The Surface Studio 2, like its predecessor, has redefined the all-in-one category. But, while it remains the most desirable Windows PC ever made, it's also flawed, with older processors, a lack of Thunderbolt 3, and a price most won't be prepared to pay.
- Innovative design
- Huge high resolution touch display
- Digital pen support
- Surface Dial support
- Powerful GPUs
- Incredibly expensive
- 7th Gen processors only quad-core
- No Thunderbolt 3
The newest refresh to the iMac adds latest generation processors from Intel, some decent options for storage, RAM and dedicated graphics, and maintains its iconic design. Importantly, it can cost significantly less than the Surface Studio 2, and you can still run Windows 10 on it if you wish.
- Striking design
- Powerful internals
- High resolution display
- 9th Gen processors up to Core i9
- Thunderbolt 3
- No touch display or pen support
- Spec upgrades are expensive
It used to be that creators would instinctively just buy an iMac, and for many years that was probably the right thing to do. Today, however, the Surface Studio 2 has so much to offer the current crop of creators and professional users that in many ways it's the right choice. But it's incredibly expensive, impossible to upgrade, and can't make use of Thunderbolt 3 accessories. The iMac, by contrast, can be had in a perfectly capable spec for much less, has that all important Thunderbolt 3 connection, and can run Windows 10 if you want in addition to macOS.
The draw to the Surface Studio 2 has to be the display. If the hinge, touch and pen support, and the optional Surface Dial appeal to you and your work, you'll be very happy. If you don't really need any of those things in your life, the iMac is probably a smarter choice.
Two iconic all-in-one PCs
Without the iMac's influence, the all-in-one PC space would probably look very different today. Apple might have the iMac Pro as its top tier desktop, but the mainstream model hasn't been forgotten, especially with a new model hitting the shelves.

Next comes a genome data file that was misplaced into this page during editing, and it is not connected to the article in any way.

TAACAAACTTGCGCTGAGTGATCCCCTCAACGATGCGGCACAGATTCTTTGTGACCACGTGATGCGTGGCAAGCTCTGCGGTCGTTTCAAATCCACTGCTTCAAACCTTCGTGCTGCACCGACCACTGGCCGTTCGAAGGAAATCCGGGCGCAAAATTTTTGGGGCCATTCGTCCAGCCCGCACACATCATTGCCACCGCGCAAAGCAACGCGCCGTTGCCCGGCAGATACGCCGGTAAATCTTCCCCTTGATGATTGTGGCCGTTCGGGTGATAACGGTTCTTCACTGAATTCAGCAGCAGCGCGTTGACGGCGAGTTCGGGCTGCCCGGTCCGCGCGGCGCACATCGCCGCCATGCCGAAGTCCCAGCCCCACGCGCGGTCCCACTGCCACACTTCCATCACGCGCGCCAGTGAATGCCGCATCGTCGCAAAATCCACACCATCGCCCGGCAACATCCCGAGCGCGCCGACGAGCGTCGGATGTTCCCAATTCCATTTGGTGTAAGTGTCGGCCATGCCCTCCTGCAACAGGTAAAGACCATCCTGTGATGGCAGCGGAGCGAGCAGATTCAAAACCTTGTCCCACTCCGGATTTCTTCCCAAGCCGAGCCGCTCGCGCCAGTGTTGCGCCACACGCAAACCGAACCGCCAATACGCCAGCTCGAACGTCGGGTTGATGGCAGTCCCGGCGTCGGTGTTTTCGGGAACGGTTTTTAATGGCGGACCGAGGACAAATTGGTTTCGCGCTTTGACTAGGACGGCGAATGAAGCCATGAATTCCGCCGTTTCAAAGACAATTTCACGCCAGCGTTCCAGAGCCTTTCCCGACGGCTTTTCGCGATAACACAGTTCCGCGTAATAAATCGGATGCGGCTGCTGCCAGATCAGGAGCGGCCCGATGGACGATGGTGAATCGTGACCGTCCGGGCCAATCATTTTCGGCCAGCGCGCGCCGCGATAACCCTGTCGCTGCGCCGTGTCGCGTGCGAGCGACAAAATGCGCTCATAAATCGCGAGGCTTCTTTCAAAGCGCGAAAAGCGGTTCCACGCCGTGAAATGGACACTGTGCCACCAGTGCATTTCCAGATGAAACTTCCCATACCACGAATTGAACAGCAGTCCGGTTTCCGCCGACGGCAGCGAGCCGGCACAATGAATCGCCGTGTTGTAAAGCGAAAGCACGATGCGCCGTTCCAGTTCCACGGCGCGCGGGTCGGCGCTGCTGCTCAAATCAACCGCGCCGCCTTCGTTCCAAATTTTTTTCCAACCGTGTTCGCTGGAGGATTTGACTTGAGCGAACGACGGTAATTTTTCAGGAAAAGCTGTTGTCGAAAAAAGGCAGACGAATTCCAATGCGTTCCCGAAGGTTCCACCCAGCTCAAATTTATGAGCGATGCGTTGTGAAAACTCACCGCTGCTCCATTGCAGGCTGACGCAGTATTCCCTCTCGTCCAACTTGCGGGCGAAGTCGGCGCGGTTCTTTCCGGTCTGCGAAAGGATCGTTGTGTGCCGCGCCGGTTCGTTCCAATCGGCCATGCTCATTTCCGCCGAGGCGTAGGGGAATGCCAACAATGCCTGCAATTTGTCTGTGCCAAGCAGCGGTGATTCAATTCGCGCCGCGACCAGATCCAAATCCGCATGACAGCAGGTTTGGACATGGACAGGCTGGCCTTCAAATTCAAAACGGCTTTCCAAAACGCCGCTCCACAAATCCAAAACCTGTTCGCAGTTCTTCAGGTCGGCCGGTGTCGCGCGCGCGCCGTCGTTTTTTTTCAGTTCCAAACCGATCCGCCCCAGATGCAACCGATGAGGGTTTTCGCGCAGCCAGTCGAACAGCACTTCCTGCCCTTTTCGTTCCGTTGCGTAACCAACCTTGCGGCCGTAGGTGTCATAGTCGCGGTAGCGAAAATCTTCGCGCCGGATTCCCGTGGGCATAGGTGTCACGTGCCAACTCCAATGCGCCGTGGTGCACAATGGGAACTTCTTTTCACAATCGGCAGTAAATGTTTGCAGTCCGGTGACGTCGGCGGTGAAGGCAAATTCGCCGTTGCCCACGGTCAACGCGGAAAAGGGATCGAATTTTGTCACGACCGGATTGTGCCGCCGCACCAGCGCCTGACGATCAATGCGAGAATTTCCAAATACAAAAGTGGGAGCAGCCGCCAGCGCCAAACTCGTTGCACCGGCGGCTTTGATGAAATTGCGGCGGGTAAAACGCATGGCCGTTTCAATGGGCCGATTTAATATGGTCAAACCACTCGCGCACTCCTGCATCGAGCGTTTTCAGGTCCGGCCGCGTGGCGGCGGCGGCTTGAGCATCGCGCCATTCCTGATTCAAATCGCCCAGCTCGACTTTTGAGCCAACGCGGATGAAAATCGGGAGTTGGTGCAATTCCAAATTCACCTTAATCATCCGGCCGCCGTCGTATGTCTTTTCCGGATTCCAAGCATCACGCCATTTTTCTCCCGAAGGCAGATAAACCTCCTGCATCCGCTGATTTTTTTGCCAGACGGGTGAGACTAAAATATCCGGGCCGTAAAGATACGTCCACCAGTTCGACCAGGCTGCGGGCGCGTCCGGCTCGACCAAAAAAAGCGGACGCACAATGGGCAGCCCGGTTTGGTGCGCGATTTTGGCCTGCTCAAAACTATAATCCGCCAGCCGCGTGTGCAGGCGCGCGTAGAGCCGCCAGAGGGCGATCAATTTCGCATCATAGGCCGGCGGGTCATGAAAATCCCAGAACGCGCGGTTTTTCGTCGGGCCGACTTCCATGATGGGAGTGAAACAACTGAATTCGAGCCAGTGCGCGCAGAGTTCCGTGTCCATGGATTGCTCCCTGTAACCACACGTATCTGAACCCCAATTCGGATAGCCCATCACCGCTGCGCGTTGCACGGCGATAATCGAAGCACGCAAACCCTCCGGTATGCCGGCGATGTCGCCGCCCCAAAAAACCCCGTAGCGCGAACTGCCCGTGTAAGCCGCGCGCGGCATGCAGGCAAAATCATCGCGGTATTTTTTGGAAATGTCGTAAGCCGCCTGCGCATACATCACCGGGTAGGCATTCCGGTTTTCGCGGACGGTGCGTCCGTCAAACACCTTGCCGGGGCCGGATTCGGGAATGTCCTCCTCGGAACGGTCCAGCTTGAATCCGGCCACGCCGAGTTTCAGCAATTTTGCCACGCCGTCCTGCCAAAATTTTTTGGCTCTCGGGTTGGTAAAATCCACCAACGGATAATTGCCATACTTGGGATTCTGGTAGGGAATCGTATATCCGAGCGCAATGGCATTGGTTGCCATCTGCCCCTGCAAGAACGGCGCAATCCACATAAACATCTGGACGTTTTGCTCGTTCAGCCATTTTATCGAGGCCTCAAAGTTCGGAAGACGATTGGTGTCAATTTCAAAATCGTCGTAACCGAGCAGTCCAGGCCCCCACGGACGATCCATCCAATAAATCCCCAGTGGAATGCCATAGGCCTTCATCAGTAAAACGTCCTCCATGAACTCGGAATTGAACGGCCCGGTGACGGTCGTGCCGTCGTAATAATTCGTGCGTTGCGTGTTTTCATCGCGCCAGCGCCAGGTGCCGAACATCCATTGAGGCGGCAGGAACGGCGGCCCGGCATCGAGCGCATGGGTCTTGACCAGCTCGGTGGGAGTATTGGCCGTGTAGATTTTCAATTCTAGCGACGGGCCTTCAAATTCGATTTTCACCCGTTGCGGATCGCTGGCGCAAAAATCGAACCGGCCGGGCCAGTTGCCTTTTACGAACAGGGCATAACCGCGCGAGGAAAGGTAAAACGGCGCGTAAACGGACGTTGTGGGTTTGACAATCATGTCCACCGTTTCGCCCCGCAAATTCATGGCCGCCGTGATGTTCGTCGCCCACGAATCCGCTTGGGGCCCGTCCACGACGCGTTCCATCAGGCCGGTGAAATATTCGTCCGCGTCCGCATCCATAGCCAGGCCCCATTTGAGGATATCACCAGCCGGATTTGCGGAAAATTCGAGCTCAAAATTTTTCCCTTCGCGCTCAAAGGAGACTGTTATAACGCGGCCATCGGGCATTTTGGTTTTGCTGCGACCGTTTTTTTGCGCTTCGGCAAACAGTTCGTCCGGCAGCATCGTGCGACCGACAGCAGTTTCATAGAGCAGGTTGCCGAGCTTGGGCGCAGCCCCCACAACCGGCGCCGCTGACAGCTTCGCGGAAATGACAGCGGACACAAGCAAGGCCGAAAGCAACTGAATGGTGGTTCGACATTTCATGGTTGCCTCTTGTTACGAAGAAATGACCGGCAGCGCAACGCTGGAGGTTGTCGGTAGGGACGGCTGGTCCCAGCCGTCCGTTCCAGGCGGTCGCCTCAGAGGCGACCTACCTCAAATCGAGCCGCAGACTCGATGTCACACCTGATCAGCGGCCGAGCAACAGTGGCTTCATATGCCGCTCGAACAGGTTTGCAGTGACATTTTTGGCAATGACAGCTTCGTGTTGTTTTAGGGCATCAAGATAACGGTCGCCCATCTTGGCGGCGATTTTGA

Let's see how it compares on a hardware basis with the Surface Studio 2
|Header Cell - Column 0||Surface Studio 2||iMac|
|Processor||7th Gen Intel Core i7-7820HQ||Up to 9th Gen six-core Intel Core i7 (21.5-inch)|
Up to 9th Gen eight-core Intel Core i9 (27-inch)
|Storage||1TB or 2TB SSD||1TB HDD, up to 3TB Fusion Drive, up to 2TB SSD|
|RAM||16GB or 32GB DDR4||8GB, 16GB, 32GB, 64GB (27-inch only)|
|Display||28-inch Pixel Sense display|
10 point multi-touch)
sRGB, DCI-P3, and Vivid
4,500 x 3,000
|21-inch Retina 4K, DCI-P3|
27-inch Retina 5K, DCI-P3
|Graphics||NVIDIA GTX 1060 with 6GB of GDDR5|
NVIDIA GTX 1070 with 8GB of GDDR5
|Up to Radeon Pro Vega 20 (21.5-inch)|
Up to Radeon Pro Vega 48 (27-inch)
|Connectivity||4 x USB 3.0 (one high power port)|
Full-size SD card reader (SDXC)
1 x USB Type-C
Gigabit Ethernet port
3.5 mm headphone jack
|4 x USB 3.0|
2 x Thunderbolt 3
Gigabit Ethernet port
Full-size SD card reader (SDXC)
3.5mm headphone jack
|Price||From $3,499||From $1,249|
Unusually, the Apple hardware is actually available for a lower price than the comparable Windows PC. Price alone shouldn't be the deciding factor, but it's a pretty big part of it.
The key thing to consider is how you intend to use whichever you buy. The Surface Studio 2 has inferior hardware in some regards, such as the processor and lack of Thunderbolt 3, but it offers an experience that the iMac simply cannot match. That big, beautiful display is a giant canvas for you to draw and write on, touch and drag, and interact with in ways that is impossible on any Mac.